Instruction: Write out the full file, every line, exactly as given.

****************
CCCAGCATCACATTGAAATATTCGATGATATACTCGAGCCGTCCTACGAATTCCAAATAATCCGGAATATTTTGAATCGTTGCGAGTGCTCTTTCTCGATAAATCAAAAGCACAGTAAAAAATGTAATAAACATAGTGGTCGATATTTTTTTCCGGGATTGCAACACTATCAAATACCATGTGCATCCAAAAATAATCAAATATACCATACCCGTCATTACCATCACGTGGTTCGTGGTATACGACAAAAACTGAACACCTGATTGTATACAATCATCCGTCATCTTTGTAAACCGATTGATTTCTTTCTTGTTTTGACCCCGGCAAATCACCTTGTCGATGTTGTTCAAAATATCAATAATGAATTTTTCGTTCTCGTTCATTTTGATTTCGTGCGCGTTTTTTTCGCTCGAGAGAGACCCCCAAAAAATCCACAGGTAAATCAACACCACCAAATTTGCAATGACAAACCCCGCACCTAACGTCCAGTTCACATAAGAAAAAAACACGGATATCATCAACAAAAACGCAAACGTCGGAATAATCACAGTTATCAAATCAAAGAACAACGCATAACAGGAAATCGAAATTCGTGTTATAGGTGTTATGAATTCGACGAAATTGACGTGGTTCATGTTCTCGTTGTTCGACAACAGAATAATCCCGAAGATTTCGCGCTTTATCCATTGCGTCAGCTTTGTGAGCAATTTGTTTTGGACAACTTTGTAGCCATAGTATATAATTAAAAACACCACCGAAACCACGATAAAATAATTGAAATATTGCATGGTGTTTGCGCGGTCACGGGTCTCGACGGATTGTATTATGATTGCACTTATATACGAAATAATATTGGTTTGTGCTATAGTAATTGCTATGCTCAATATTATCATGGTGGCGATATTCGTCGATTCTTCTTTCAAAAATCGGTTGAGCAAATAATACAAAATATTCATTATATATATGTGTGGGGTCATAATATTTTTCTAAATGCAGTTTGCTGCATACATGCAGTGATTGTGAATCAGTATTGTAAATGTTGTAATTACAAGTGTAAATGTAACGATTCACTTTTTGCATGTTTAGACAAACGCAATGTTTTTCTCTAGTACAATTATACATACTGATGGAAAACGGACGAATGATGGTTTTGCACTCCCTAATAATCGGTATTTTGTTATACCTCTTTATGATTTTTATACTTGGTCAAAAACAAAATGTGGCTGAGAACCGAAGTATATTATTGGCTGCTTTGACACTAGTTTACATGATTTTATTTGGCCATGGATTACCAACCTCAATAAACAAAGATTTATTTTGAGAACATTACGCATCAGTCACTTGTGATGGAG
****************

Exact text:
CCCAGCATCACATTGAAATATTCGATGATATACTCGAGCCGTCCTACGAATTCCAAATAATCCGGAATATTTTGAATCGTTGCGAGTGCTCTTTCTCGATAAATCAAAAGCACAGTAAAAAATGTAATAAACATAGTGGTCGATATTTTTTTCCGGGATTGCAACACTATCAAATACCATGTGCATCCAAAAATAATCAAATATACCATACCCGTCATTACCATCACGTGGTTCGTGGTATACGACAAAAACTGAACACCTGATTGTATACAATCATCCGTCATCTTTGTAAACCGATTGATTTCTTTCTTGTTTTGACCCCGGCAAATCACCTTGTCGATGTTGTTCAAAATATCAATAATGAATTTTTCGTTCTCGTTCATTTTGATTTCGTGCGCGTTTTTTTCGCTCGAGAGAGACCCCCAAAAAATCCACAGGTAAATCAACACCACCAAATTTGCAATGACAAACCCCGCACCTAACGTCCAGTTCACATAAGAAAAAAACACGGATATCATCAACAAAAACGCAAACGTCGGAATAATCACAGTTATCAAATCAAAGAACAACGCATAACAGGAAATCGAAATTCGTGTTATAGGTGTTATGAATTCGACGAAATTGACGTGGTTCATGTTCTCGTTGTTCGACAACAGAATAATCCCGAAGATTTCGCGCTTTATCCATTGCGTCAGCTTTGTGAGCAATTTGTTTTGGACAACTTTGTAGCCATAGTATATAATTAAAAACACCACCGAAACCACGATAAAATAATTGAAATATTGCATGGTGTTTGCGCGGTCACGGGTCTCGACGGATTGTATTATGATTGCACTTATATACGAAATAATATTGGTTTGTGCTATAGTAATTGCTATGCTCAATATTATCATGGTGGCGATATTCGTCGATTCTTCTTTCAAAAATCGGTTGAGCAAATAATACAAAATATTCATTATATATATGTGTGGGGTCATAATATTTTTCTAAATGCAGTTTGCTGCATACATGCAGTGATTGTGAATCAGTATTGTAAATGTTGTAATTACAAGTGTAAATGTAACGATTCACTTTTTGCATGTTTAGACAAACGCAATGTTTTTCTCTAGTACAATTATACATACTGATGGAAAACGGACGAATGATGGTTTTGCACTCCCTAATAATCGGTATTTTGTTATACCTCTTTATGATTTTTATACTTGGTCAAAAACAAAATGTGGCTGAGAACCGAAGTATATTATTGGCTGCTTTGACACTAGTTTACATGATTTTATTTGGCCATGGATTACCAACCTCAATAAACAAAGATTTATTTTGAGAACATTACGCATCAGTCACTTGTGATGGAG